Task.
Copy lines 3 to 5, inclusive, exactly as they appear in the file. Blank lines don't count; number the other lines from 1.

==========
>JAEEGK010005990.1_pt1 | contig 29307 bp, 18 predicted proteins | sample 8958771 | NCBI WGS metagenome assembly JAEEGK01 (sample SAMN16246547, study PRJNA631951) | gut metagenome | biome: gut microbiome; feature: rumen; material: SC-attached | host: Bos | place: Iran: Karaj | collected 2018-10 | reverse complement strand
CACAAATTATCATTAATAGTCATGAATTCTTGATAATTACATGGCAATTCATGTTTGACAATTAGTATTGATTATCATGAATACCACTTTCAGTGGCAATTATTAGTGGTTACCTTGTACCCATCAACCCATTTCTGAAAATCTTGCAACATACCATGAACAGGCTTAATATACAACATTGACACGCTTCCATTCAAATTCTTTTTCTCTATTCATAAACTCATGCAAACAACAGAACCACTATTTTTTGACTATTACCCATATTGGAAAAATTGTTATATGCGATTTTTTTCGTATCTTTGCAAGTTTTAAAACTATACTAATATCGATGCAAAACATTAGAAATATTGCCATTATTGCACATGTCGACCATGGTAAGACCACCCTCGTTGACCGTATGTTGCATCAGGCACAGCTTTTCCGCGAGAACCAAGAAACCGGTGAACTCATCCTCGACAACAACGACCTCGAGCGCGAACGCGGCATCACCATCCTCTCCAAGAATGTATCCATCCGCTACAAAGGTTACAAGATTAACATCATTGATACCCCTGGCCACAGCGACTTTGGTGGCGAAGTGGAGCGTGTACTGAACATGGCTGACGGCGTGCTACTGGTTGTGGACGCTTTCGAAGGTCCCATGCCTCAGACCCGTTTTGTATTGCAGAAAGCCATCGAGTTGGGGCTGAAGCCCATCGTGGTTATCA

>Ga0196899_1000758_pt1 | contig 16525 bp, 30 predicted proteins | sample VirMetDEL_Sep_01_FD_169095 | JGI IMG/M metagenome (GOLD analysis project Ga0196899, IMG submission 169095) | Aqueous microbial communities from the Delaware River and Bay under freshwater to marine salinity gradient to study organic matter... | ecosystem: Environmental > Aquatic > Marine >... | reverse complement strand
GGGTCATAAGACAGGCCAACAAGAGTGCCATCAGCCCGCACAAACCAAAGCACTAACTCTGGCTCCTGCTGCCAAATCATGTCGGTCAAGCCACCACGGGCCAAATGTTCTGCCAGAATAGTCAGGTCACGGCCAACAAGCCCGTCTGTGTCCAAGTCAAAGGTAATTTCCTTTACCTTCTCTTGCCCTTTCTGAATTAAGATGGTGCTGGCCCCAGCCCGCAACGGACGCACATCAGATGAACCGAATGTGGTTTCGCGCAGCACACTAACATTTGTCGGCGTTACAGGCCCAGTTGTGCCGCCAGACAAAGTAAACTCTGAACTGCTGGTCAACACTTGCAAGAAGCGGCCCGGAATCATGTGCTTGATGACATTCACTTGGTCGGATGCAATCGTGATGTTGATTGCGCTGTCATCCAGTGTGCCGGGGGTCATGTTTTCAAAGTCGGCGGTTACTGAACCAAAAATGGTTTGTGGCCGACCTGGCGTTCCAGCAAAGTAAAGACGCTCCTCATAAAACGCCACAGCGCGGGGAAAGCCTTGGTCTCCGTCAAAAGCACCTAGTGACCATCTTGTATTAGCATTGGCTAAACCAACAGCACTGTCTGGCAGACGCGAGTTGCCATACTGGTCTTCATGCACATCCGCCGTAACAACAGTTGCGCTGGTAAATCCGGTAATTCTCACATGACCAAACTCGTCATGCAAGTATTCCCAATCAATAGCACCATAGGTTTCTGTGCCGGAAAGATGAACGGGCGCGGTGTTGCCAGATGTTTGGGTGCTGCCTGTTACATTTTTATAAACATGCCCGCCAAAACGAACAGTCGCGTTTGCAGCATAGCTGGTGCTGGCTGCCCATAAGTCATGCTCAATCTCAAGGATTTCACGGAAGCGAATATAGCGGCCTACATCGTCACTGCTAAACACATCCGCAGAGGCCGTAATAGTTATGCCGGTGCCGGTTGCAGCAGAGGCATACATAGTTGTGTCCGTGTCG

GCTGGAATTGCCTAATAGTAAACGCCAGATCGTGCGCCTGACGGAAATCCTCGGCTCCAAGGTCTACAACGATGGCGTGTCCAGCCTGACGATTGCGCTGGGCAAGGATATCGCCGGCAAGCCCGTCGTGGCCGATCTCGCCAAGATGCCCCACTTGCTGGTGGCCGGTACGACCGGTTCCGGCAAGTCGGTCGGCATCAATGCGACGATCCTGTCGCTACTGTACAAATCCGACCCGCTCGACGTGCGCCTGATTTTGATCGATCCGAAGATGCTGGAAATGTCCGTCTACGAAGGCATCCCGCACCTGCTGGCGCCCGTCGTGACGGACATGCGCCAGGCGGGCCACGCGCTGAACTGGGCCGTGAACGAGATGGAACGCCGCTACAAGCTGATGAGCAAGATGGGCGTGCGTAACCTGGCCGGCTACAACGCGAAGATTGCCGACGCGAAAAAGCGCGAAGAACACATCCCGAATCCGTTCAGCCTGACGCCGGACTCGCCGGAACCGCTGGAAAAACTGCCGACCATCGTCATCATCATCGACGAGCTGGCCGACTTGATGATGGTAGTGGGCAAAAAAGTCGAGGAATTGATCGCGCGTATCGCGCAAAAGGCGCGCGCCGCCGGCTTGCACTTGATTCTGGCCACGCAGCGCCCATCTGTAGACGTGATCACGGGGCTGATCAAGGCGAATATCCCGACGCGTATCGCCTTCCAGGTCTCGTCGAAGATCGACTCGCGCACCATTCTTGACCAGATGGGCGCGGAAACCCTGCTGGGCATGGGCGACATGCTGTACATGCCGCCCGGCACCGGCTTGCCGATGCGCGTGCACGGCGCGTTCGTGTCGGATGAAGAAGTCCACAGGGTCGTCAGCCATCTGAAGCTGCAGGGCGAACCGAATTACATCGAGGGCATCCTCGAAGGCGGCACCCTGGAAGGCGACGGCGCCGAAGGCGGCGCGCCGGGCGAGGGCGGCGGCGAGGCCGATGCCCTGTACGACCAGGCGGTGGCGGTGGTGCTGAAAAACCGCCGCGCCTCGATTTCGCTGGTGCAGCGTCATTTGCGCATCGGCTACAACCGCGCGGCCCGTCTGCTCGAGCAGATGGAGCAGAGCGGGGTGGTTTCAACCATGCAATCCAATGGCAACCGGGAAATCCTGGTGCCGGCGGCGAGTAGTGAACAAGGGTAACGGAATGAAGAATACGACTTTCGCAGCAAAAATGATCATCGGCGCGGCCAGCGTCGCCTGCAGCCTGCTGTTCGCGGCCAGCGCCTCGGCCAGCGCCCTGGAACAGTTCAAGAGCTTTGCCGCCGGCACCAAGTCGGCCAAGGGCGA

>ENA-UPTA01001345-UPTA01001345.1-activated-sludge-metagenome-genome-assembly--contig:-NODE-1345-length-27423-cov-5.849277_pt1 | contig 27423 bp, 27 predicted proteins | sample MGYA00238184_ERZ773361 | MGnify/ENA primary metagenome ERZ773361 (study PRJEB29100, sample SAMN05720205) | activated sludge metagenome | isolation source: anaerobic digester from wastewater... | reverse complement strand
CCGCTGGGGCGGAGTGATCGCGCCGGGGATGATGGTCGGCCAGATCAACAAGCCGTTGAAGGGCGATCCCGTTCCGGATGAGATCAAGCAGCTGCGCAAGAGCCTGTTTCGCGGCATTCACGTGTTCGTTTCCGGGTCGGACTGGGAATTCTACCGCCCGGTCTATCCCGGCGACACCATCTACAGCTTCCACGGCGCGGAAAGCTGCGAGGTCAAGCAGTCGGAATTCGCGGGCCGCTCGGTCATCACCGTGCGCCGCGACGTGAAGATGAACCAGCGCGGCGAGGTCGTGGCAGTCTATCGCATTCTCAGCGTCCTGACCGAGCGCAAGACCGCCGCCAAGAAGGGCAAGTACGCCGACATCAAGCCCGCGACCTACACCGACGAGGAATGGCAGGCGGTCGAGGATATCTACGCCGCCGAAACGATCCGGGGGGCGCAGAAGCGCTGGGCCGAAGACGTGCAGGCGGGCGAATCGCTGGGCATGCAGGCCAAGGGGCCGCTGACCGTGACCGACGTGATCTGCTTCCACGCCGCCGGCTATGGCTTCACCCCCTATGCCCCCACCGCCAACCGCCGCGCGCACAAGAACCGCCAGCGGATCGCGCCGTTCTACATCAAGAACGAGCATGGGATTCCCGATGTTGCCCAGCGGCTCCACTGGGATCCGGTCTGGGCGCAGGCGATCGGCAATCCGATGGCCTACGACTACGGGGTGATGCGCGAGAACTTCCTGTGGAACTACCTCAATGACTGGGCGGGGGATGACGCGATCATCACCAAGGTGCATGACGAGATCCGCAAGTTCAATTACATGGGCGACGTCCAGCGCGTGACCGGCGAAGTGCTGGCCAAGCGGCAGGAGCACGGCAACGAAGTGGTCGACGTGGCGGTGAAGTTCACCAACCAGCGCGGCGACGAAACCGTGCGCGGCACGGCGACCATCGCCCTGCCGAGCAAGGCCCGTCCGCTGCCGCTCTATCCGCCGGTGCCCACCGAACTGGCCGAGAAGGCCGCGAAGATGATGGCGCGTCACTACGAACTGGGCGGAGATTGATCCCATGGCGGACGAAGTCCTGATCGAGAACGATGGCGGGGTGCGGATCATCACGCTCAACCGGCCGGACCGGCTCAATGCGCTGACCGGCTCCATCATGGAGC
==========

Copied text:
>Ga0196899_1000758_pt1 | contig 16525 bp, 30 predicted proteins | sample VirMetDEL_Sep_01_FD_169095 | JGI IMG/M metagenome (GOLD analysis project Ga0196899, IMG submission 169095) | Aqueous microbial communities from the Delaware River and Bay under freshwater to marine salinity gradient to study organic matter... | ecosystem: Environmental > Aquatic > Marine >... | reverse complement strand
GGGTCATAAGACAGGCCAACAAGAGTGCCATCAGCCCGCACAAACCAAAGCACTAACTCTGGCTCCTGCTGCCAAATCATGTCGGTCAAGCCACCACGGGCCAAATGTTCTGCCAGAATAGTCAGGTCACGGCCAACAAGCCCGTCTGTGTCCAAGTCAAAGGTAATTTCCTTTACCTTCTCTTGCCCTTTCTGAATTAAGATGGTGCTGGCCCCAGCCCGCAACGGACGCACATCAGATGAACCGAATGTGGTTTCGCGCAGCACACTAACATTTGTCGGCGTTACAGGCCCAGTTGTGCCGCCAGACAAAGTAAACTCTGAACTGCTGGTCAACACTTGCAAGAAGCGGCCCGGAATCATGTGCTTGATGACATTCACTTGGTCGGATGCAATCGTGATGTTGATTGCGCTGTCATCCAGTGTGCCGGGGGTCATGTTTTCAAAGTCGGCGGTTACTGAACCAAAAATGGTTTGTGGCCGACCTGGCGTTCCAGCAAAGTAAAGACGCTCCTCATAAAACGCCACAGCGCGGGGAAAGCCTTGGTCTCCGTCAAAAGCACCTAGTGACCATCTTGTATTAGCATTGGCTAAACCAACAGCACTGTCTGGCAGACGCGAGTTGCCATACTGGTCTTCATGCACATCCGCCGTAACAACAGTTGCGCTGGTAAATCCGGTAATTCTCACATGACCAAACTCGTCATGCAAGTATTCCCAATCAATAGCACCATAGGTTTCTGTGCCGGAAAGATGAACGGGCGCGGTGTTGCCAGATGTTTGGGTGCTGCCTGTTACATTTTTATAAACATGCCCGCCAAAACGAACAGTCGCGTTTGCAGCATAGCTGGTGCTGGCTGCCCATAAGTCATGCTCAATCTCAAGGATTTCACGGAAGCGAATATAGCGGCCTACATCGTCACTGCTAAACACATCCGCAGAGGCCGTAATAGTTATGCCGGTGCCGGTTGCAGCAGAGGCATACATAGTTGTGTCCGTGTCG

GCTGGAATTGCCTAATAGTAAACGCCAGATCGTGCGCCTGACGGAAATCCTCGGCTCCAAGGTCTACAACGATGGCGTGTCCAGCCTGACGATTGCGCTGGGCAAGGATATCGCCGGCAAGCCCGTCGTGGCCGATCTCGCCAAGATGCCCCACTTGCTGGTGGCCGGTACGACCGGTTCCGGCAAGTCGGTCGGCATCAATGCGACGATCCTGTCGCTACTGTACAAATCCGACCCGCTCGACGTGCGCCTGATTTTGATCGATCCGAAGATGCTGGAAATGTCCGTCTACGAAGGCATCCCGCACCTGCTGGCGCCCGTCGTGACGGACATGCGCCAGGCGGGCCACGCGCTGAACTGGGCCGTGAACGAGATGGAACGCCGCTACAAGCTGATGAGCAAGATGGGCGTGCGTAACCTGGCCGGCTACAACGCGAAGATTGCCGACGCGAAAAAGCGCGAAGAACACATCCCGAATCCGTTCAGCCTGACGCCGGACTCGCCGGAACCGCTGGAAAAACTGCCGACCATCGTCATCATCATCGACGAGCTGGCCGACTTGATGATGGTAGTGGGCAAAAAAGTCGAGGAATTGATCGCGCGTATCGCGCAAAAGGCGCGCGCCGCCGGCTTGCACTTGATTCTGGCCACGCAGCGCCCATCTGTAGACGTGATCACGGGGCTGATCAAGGCGAATATCCCGACGCGTATCGCCTTCCAGGTCTCGTCGAAGATCGACTCGCGCACCATTCTTGACCAGATGGGCGCGGAAACCCTGCTGGGCATGGGCGACATGCTGTACATGCCGCCCGGCACCGGCTTGCCGATGCGCGTGCACGGCGCGTTCGTGTCGGATGAAGAAGTCCACAGGGTCGTCAGCCATCTGAAGCTGCAGGGCGAACCGAATTACATCGAGGGCATCCTCGAAGGCGGCACCCTGGAAGGCGACGGCGCCGAAGGCGGCGCGCCGGGCGAGGGCGGCGGCGAGGCCGATGCCCTGTACGACCAGGCGGTGGCGGTGGTGCTGAAAAACCGCCGCGCCTCGATTTCGCTGGTGCAGCGTCATTTGCGCATCGGCTACAACCGCGCGGCCCGTCTGCTCGAGCAGATGGAGCAGAGCGGGGTGGTTTCAACCATGCAATCCAATGGCAACCGGGAAATCCTGGTGCCGGCGGCGAGTAGTGAACAAGGGTAACGGAATGAAGAATACGACTTTCGCAGCAAAAATGATCATCGGCGCGGCCAGCGTCGCCTGCAGCCTGCTGTTCGCGGCCAGCGCCTCGGCCAGCGCCCTGGAACAGTTCAAGAGCTTTGCCGCCGGCACCAAGTCGGCCAAGGGCGA